Ever get confused by all of the “Mill” names in Delaware? We’ve got Milford, Milton, Millville, Millsboro, Milford Crossing, and even tiny Milltown along Mill Creek in Wilmington.
Once you get to know the general history of the prevalence of mills in the First State (although Milton and Milford were primarily shipbuilding towns), you gain an appreciation for the role of agriculture and the mills throughout the state.
Historian and expert on Delaware mills, Steve Childers also teaches classes for the Osher Lifelong Learning Institute (OLLI), and is passionate about one historic mill in particular. Abbott’s Mill Nature Center, located near Milford features a restored and working grist mill open to the public for tours. It’s not to be missed!
As Childers explains during his class, the original mill was built in 1795 and utilized the adjacent 20-acre damned pond, roaring water turbines and traditional grist stones that ground wheat and corn. Soon, however, the mill utilized a new patented invention: roller mills.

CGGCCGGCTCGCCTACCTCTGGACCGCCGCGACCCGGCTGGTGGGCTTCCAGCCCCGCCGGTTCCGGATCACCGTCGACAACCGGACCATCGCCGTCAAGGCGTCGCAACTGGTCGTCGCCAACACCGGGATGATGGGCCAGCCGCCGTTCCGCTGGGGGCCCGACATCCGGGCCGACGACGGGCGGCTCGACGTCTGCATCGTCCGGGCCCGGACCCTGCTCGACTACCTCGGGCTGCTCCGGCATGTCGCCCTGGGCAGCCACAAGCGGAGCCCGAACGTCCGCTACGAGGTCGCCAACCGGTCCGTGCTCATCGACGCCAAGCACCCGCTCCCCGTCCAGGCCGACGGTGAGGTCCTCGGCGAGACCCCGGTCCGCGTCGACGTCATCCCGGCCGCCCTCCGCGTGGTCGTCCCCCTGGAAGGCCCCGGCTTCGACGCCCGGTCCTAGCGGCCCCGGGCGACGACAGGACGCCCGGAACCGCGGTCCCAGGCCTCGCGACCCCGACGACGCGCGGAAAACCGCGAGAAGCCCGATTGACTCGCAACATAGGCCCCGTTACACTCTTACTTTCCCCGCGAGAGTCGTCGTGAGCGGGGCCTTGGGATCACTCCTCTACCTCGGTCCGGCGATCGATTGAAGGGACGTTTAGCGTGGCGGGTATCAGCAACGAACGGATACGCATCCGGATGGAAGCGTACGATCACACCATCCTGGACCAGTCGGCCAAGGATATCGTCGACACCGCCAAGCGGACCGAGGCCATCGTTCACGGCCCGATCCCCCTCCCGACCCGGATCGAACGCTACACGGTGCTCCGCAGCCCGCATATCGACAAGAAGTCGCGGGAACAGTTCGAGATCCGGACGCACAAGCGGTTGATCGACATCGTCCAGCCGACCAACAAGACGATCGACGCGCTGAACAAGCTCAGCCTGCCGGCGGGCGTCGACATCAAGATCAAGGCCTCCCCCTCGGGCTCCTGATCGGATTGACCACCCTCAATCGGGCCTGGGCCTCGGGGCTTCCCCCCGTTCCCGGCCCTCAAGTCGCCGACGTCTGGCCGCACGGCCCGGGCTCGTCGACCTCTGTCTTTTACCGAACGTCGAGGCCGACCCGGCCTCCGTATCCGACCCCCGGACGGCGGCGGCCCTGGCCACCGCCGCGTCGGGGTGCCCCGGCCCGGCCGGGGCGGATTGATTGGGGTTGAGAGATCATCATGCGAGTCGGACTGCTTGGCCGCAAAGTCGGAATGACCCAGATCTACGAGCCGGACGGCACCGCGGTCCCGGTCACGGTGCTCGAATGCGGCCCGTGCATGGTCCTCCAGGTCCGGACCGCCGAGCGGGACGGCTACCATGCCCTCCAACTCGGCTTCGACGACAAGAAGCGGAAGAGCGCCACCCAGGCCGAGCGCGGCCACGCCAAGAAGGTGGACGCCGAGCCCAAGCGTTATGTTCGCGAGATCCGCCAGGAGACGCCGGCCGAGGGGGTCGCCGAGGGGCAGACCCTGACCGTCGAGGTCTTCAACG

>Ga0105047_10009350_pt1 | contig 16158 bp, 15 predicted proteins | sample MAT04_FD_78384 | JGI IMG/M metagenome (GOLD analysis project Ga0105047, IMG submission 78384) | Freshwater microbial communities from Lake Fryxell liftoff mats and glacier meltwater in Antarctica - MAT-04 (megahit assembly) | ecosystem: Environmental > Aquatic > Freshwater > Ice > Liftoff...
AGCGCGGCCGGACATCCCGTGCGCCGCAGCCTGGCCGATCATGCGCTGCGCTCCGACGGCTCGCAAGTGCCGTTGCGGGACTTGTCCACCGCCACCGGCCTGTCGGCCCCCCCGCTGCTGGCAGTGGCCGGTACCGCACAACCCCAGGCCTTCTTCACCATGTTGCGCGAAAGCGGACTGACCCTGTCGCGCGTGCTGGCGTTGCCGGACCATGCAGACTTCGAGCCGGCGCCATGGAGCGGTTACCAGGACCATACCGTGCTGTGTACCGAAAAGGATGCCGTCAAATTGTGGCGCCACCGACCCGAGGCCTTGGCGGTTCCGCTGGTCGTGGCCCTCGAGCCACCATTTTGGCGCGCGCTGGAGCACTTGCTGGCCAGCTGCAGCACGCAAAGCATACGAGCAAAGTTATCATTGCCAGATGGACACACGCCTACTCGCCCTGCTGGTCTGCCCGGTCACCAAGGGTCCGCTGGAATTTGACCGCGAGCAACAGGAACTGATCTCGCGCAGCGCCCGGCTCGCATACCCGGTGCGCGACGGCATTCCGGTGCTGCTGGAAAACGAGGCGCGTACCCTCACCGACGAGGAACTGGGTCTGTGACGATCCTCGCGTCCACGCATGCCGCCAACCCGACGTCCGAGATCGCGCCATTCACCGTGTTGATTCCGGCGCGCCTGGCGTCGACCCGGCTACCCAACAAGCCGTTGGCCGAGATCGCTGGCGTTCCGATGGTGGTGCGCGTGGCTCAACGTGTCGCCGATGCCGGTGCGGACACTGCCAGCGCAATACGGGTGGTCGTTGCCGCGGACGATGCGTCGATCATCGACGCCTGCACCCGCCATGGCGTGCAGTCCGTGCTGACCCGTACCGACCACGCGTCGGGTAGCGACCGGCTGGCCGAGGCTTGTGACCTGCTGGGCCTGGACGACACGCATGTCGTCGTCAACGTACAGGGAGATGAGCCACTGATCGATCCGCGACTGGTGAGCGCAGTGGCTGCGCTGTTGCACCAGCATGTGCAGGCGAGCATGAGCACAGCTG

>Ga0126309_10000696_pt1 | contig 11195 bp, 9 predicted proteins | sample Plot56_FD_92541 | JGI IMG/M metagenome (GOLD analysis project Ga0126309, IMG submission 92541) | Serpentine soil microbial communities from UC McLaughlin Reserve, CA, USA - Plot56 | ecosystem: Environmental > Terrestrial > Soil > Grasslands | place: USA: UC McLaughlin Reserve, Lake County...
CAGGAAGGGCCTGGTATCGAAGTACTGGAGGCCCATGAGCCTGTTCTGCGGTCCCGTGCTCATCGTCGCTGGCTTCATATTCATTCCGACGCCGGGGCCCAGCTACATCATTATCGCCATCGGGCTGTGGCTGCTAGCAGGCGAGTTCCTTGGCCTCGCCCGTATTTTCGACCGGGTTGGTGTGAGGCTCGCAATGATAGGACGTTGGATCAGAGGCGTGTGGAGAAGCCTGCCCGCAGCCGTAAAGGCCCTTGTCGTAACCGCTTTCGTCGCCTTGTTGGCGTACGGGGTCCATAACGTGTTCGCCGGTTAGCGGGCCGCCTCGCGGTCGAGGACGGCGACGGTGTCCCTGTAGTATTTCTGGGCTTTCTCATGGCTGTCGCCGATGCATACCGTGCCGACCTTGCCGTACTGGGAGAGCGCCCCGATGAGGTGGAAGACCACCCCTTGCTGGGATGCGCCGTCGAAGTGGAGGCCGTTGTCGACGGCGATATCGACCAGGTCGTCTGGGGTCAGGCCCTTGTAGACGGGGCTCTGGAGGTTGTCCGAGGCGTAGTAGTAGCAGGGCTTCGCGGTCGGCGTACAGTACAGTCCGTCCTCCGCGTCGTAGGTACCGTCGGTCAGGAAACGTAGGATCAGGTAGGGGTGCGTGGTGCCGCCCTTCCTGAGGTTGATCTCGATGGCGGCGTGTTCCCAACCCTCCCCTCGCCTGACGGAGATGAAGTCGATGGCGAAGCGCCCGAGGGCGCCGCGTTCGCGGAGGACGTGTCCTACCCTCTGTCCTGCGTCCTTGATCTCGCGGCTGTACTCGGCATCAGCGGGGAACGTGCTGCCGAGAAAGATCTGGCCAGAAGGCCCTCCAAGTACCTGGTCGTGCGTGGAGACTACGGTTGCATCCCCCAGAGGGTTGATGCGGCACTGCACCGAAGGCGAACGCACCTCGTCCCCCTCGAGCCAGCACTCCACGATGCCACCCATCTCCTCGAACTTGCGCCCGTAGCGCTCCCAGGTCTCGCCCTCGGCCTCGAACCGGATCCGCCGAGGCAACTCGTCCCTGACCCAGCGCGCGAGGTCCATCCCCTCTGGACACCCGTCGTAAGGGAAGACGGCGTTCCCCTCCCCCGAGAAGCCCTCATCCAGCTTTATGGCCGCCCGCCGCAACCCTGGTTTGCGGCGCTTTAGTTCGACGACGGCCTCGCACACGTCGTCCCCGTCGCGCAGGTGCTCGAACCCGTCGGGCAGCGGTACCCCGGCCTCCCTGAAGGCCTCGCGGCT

Instead of stone grinders which produced course meal, rollers were far more sanitary. Most importantly, rollers separated the bran (outer layer of the wheat) from the inside – producing snow white, fine flour which was suddenly in high demand. The rollers revolutionized the milling industry practically overnight because of the demand for “pure” white flour.
The roller technology was invented and patented by Delaware native Oliver Evans. His patent was only the third ever issued in the US; the patent was signed by none other than George Washington! Both Washington and Thomas Jefferson embraced this new milling technique in their own mill properties, even paying royalties to Evans. Modern mills still use this technology.
What eventually became Abbott’s Mill changed ownership several times until Delaware native Ainsworth Abbott purchased the mill in 1919 and operated it with his wife Ann for over 40 years, surviving storms and devastating flooding in 1935. Despite having only a fifth grade education, the Abbotts were well known throughout the area for their high grade flour, corn and buckwheat.
Visitors can experience a visit to the delicately restored working mill every third Saturday of the month from March through November. Forty-five minute tours are given at 1, 2 and 3 pm. Private and group tours can also be arranged.
An informative weekly blog about mills throughout Delaware (also includes sawmill, sorghum and other grain mills ) is co-written by mill expert Steve Childers and Paul Layton, who writes about Delaware flora and fauna.
Take the opportunity to learn the significance of all of those “Mil-“ towns in Delaware in an easy half hour drive to Abbott’s Mill. Enjoy!
By Bridget Fitzpatrick, Resident Journalist